Featured Research

from universities, journals, and other organizations

ESA Satellites Focusing On The Arctic

Date:
December 13, 2008
Source:
European Space Agency
Summary:
The Arctic is undergoing rapid transformation due to climate change, pollution and human activity. ESA's ERS and Envisat satellites have been providing satellite data of the region for the last 17 years. These long term data sets in combination with ESA's future missions will be key in implementing the newly adopted European Commission policy called 'the European Union and the Arctic Region'.

Envisat ASAR mosaic from mid-August 2008 showing an almost ice-free Northwest Passage. The direct route through the Northwest Passage is highlighted in the picture by an orange line. The orange dotted line shows the indirect route, called the Amundsen Northwest Passage, which has been passable for almost a month.
Credit: ESA

The Arctic is undergoing rapid transformation due to climate change, pollution and human activity. ESA’s ERS and Envisat satellites have been providing satellite data of the region for the last 17 years. These long term data sets in combination with ESA’s future missions will be key in implementing the newly adopted European Commission policy called 'The European Union and the Arctic Region'.

The policy highlights new opportunities in the region such as the opening up of long-sought transportation routes due to receding ice. However, it focuses on the need to carry out these activities in a sustainable manner.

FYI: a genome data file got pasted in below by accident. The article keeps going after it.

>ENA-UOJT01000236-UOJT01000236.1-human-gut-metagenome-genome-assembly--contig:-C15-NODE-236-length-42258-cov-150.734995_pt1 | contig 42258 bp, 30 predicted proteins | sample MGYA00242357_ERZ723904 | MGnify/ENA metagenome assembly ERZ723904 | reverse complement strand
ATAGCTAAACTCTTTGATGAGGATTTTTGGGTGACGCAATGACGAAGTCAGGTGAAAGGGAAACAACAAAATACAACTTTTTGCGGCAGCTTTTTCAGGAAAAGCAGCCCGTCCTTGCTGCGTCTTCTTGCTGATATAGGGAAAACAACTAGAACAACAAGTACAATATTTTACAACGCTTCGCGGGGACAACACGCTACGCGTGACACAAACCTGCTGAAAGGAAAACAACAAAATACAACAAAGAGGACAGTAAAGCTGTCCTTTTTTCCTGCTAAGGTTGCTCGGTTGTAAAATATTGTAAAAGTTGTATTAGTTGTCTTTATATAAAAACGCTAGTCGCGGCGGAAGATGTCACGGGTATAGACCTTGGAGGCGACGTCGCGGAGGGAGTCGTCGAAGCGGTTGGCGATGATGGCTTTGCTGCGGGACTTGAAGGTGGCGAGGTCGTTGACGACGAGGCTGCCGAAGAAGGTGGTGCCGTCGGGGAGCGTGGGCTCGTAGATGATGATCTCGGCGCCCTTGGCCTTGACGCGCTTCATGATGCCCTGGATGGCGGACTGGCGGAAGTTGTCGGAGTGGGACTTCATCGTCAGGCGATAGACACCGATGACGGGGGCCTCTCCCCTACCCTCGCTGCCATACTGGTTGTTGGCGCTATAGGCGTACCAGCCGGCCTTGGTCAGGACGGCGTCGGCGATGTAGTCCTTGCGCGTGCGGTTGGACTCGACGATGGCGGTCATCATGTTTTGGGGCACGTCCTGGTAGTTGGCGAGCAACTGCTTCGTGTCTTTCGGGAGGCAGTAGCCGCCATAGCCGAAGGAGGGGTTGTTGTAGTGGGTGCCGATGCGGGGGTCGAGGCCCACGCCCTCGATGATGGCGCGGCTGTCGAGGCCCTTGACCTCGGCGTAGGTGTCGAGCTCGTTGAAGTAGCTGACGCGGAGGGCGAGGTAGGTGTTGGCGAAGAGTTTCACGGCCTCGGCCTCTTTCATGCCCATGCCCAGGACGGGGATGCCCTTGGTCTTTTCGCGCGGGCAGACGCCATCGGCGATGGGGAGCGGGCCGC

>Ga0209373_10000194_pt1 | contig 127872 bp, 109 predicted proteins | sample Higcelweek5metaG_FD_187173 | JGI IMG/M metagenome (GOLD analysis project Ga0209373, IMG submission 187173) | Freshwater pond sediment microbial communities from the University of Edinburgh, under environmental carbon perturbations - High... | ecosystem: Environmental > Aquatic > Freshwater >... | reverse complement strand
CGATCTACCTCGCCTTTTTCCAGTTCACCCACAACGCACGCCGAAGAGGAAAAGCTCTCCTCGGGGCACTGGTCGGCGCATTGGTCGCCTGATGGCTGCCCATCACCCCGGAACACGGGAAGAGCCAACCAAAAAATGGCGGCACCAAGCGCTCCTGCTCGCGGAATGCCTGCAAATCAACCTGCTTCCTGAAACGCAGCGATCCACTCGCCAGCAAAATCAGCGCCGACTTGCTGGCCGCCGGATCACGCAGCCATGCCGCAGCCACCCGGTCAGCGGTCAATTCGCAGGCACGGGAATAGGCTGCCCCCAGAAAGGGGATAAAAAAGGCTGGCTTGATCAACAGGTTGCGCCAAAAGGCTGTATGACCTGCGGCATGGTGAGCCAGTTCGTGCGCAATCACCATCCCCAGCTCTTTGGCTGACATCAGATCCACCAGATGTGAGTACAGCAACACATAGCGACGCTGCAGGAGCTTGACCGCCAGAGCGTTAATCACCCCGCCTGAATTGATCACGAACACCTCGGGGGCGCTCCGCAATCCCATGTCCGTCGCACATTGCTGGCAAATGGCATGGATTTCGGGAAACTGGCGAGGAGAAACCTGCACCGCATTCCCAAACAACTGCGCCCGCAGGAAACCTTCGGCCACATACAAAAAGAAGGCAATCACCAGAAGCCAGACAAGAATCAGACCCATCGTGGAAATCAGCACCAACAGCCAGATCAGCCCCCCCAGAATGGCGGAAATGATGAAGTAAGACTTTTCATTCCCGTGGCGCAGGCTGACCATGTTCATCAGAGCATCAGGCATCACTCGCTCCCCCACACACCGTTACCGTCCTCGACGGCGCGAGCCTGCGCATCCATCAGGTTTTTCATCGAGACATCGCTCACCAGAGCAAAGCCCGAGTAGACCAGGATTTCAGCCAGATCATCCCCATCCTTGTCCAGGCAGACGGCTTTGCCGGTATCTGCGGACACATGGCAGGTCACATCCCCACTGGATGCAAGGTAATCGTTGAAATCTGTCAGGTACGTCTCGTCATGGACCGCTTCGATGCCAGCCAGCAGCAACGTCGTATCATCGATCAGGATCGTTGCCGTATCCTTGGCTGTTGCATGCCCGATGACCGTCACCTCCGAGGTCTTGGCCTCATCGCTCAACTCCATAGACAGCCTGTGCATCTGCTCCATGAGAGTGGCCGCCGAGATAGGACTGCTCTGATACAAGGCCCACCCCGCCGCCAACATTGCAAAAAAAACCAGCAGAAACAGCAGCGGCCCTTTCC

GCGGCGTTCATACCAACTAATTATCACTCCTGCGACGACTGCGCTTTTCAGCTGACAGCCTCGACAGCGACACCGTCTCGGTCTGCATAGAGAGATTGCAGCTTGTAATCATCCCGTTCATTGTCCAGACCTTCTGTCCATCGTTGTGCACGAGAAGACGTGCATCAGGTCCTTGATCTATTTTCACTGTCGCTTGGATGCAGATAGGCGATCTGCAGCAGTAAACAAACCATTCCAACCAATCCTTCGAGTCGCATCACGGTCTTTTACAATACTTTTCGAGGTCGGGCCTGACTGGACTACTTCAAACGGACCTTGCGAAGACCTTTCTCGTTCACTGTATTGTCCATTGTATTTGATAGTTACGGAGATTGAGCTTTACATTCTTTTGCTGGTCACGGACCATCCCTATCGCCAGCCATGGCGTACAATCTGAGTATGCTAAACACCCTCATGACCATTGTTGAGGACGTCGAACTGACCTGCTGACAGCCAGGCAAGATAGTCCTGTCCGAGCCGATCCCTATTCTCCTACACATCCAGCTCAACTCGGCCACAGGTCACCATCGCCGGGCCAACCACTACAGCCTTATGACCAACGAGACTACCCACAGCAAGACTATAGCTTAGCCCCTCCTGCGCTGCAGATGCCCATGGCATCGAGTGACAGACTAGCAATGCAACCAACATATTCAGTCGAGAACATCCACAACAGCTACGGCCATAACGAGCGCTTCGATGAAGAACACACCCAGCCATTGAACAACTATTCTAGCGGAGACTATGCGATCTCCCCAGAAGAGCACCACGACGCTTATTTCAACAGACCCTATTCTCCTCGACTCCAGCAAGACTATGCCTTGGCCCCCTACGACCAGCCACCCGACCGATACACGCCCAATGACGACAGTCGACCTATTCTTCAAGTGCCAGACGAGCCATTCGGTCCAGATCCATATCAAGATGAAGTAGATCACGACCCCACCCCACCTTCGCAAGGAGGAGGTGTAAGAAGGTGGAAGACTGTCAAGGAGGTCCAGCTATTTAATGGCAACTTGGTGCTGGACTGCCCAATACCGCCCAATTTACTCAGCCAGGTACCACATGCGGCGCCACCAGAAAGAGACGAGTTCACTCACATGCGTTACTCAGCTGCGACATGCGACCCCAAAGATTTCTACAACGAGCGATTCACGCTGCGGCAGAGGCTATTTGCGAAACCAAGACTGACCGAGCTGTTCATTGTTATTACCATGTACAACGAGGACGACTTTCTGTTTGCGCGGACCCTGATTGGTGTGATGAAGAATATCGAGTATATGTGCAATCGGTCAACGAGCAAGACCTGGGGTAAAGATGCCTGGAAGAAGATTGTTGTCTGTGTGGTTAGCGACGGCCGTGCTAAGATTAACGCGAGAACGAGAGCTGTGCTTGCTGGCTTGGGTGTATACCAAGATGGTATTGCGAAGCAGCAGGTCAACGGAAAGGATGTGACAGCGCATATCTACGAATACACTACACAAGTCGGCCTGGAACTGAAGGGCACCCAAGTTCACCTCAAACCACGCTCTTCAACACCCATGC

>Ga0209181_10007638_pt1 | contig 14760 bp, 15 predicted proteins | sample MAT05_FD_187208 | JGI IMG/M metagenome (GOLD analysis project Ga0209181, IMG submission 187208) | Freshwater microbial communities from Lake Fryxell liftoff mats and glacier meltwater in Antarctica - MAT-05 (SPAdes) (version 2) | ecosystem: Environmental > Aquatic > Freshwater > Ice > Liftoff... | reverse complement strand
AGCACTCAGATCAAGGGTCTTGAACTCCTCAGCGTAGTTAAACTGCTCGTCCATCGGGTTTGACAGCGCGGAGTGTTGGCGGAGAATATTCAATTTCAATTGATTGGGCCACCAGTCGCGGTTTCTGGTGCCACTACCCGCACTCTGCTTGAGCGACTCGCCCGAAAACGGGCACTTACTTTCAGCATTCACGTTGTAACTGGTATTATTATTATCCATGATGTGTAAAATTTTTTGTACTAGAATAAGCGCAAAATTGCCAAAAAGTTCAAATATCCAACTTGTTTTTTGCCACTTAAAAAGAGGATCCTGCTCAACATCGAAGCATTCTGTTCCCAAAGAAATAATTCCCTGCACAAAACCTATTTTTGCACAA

In situ research is difficult to carry out in Polar Regions because of the remoteness and harshness of the area. From their unique positions in space, Earth-observing satellites provide effective means of continuously monitoring these regions.

The Advanced Synthetic Aperture Radar (ASAR) sensor aboard Envisat is especially suitable for monitoring the Arctic because it can acquire images through clouds and darkness – conditions often found there. ESA is devoting about half of its radar instrument resources to polar area acquisitions.

In 2007, ASAR data showed that the Arctic area covered by sea ice had shrunk to its lowest level since satellites began monitoring the area nearly 30 years ago. In 2008, ASAR data revealed that the Northern Sea Route, also known as the Northeast Passage, and the Northwest Passage were both open simultaneously for the first time since satellite measurements began.

Using another instrument aboard Envisat, the radar altimeter, scientists measured sea ice thickness over the Arctic from 2002 to 2008. Based on these data, they found that sea ice thickness in large parts of the Arctic had declined by as much as 19% in 2007 compared to the previous five winters.